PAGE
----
Just because you have the emotional range of a teaspoon doesn’t mean we all have.
Harry Potter and the Order of the Phoenix is an angry book, a lamentation and a thanatopsis. It contains the usual chorus of Doxies, Puffskeins, Bowtruckles, Spattergroit and Thestrals, not to mention a Crumple-Horned Snorkack. The first few pages include a lonely Harry, an attack by the Death Eaters, and his possible expulsion from Hogwarts, among other seemingly tiny incidents, which eventually become fundamentally important to the storyline as a whole.
This is the longest book in the series. However, with so much going on, this makes for a cracking read. The book really delves into Harry’s potential and his past, which opens up more surprises for the readers. Though more protracted and perhaps less charming than the previous books, it is nevertheless well-written and engaging. Less blatantly “spiritual” and more character-driven than the Prisoner of Azkaban and the Goblet of Fire, the Order of the Phoenix is still dark from the outset. Families must still navigate all the spells, sorcery and intense conflict inherent in the series.
Things we lose have a way of coming back to us in the end, if not always in the way we expect.
The Order of the Phoenix is where the Harry Potter series begins to get complicated. This ranges from simple character developments, to personal flashbacks and important discoveries, which will eventually help win the war against Voldemort. In many ways, this book is a very emotional journey for Harry.
Rowling portrays his teenage mood swings and attitude brilliantly, disguising them as reactions to specific incidents, just as Harry himself believes them to be. The general disbelief of the magical community that Voldemort has returned, along with Harry’s stubborn reaction to his isolated summer, perfectly compliment the age development of most of the characters. Meanwhile, thanks to Harry’s temper tantrums, Ron and Hermione are able to develop their friendship even further. Their bond beautifully encapsulates the awkward teenage friendships between boys and girls. Some witty moments also serve to highlight the stark differences in teenage maturities.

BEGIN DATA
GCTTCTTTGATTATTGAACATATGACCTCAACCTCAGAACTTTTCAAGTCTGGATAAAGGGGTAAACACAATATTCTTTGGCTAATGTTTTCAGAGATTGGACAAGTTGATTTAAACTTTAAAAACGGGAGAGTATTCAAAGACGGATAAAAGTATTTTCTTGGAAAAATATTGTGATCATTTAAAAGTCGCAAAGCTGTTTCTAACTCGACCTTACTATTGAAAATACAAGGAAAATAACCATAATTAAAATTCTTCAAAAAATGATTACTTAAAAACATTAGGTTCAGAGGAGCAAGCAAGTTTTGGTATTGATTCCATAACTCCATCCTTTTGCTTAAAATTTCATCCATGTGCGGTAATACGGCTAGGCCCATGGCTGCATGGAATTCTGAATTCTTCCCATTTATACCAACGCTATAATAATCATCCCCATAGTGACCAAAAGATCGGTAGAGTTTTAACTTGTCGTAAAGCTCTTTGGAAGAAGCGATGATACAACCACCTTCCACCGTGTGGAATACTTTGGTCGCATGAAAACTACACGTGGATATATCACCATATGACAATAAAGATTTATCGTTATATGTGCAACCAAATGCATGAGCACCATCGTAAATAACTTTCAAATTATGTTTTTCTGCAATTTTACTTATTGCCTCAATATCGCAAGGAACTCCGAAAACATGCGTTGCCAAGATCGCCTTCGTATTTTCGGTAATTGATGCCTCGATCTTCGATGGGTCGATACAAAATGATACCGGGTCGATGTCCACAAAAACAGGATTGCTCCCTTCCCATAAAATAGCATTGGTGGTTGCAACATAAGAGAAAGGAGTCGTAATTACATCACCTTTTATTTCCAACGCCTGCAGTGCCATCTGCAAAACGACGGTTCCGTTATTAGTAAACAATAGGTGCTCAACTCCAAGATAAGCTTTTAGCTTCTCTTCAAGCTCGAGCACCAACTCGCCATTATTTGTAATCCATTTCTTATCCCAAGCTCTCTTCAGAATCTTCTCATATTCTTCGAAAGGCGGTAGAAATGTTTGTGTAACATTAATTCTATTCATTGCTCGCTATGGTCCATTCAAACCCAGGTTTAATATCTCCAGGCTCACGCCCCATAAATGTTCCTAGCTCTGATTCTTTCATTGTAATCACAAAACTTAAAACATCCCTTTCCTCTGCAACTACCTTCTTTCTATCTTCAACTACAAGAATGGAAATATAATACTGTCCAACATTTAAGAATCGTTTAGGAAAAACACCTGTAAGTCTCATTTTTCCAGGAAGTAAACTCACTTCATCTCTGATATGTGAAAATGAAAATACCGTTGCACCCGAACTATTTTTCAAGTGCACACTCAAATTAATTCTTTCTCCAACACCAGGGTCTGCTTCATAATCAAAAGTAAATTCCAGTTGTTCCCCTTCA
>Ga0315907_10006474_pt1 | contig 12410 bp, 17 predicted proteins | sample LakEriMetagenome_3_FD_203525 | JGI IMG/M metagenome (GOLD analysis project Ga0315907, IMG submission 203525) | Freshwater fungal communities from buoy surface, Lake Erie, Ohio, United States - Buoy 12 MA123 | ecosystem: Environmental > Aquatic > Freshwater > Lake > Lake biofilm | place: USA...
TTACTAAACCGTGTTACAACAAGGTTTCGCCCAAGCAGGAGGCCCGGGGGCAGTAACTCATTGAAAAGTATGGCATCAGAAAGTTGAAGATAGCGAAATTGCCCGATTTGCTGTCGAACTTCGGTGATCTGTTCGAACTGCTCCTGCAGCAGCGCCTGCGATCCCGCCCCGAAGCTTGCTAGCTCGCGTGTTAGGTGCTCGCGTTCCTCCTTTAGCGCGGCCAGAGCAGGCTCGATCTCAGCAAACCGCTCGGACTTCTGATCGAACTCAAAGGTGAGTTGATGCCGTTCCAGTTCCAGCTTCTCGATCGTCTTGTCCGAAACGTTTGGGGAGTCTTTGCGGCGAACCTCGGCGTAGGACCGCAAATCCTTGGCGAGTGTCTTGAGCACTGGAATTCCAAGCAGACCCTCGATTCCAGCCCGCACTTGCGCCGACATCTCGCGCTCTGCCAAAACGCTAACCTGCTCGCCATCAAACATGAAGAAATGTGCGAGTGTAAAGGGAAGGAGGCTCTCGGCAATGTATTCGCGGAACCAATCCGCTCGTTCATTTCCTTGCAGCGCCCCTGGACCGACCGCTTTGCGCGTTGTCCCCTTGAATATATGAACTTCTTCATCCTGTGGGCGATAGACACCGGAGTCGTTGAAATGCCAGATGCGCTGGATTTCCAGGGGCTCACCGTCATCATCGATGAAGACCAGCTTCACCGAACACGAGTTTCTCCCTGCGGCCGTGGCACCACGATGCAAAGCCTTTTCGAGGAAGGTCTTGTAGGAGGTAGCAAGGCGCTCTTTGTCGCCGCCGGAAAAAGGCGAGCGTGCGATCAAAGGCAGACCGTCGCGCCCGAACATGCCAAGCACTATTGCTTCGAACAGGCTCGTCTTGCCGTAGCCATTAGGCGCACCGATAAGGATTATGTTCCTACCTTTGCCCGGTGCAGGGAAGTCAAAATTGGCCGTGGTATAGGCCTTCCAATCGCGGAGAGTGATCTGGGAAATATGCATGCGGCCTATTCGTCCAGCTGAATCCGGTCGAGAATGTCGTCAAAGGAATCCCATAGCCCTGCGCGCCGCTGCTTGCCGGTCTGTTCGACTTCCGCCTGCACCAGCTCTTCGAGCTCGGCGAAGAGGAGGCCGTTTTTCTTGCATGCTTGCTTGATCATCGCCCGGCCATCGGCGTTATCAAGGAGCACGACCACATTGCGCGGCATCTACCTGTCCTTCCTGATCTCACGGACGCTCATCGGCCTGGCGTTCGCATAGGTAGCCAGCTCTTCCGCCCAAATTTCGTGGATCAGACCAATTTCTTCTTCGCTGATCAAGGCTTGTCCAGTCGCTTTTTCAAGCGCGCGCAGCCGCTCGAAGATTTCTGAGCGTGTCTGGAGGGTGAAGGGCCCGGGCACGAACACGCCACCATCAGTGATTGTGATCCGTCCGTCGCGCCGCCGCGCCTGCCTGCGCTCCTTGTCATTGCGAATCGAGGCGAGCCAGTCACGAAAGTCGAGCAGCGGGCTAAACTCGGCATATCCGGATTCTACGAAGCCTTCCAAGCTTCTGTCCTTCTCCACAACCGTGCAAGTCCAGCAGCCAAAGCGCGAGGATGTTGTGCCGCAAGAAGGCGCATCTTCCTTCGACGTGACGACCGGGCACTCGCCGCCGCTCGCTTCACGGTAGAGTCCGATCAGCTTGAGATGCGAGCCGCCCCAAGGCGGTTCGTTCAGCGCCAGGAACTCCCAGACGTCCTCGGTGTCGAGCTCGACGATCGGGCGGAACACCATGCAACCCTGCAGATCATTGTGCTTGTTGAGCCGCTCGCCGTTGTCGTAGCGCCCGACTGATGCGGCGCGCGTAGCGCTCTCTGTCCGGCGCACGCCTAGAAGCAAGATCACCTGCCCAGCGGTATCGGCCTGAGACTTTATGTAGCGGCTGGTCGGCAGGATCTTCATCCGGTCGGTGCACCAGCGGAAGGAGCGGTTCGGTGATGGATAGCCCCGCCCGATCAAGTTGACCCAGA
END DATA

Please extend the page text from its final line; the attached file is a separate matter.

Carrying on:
The battle scenes are very complex and readers may find themselves having to re-read them in order to get their head ’round what is happening. This might be a harder read for younger children than the previous books.
That said, it is no less enjoyable and continues to build the suspense. There are some wonderful touches: Sirius Black’s family home – where Harry, Hermione and Ron hide out when being pursued by the Ministry of Magic – being one.
We once again see much-loved characters such as Remus Lupin. This book is very dark in places and we see that our hero isn’t infallible. This gives him yet another dimension and allows us to identify with his struggles. There is plenty of humor as well, so it’s certainly not all doom and gloom. For example, the twins’ appetite for practical jokes has neither diminished nor become tiresome.
There were many insightful ideas littered throughout this fifth book. But the one deserving a mention finds its place toward the end of the book. It was when Harry and Dumbledore have their heavy, emotional confrontation after Sirius’ death.
“Sirius did not hate Kreacher,” said Dumbledore. “He regarded him as a servant unworthy of much interest of notice. Indifference and neglect often do much more damage than outright dislike…”
Overall, the Order of the Phoenix is an excellent book and a wonderfully engrossing read. It deserves 4 stars out of 5, for it takes the readers back into the wonderful yet rapidly-changing magical world of wizardry.
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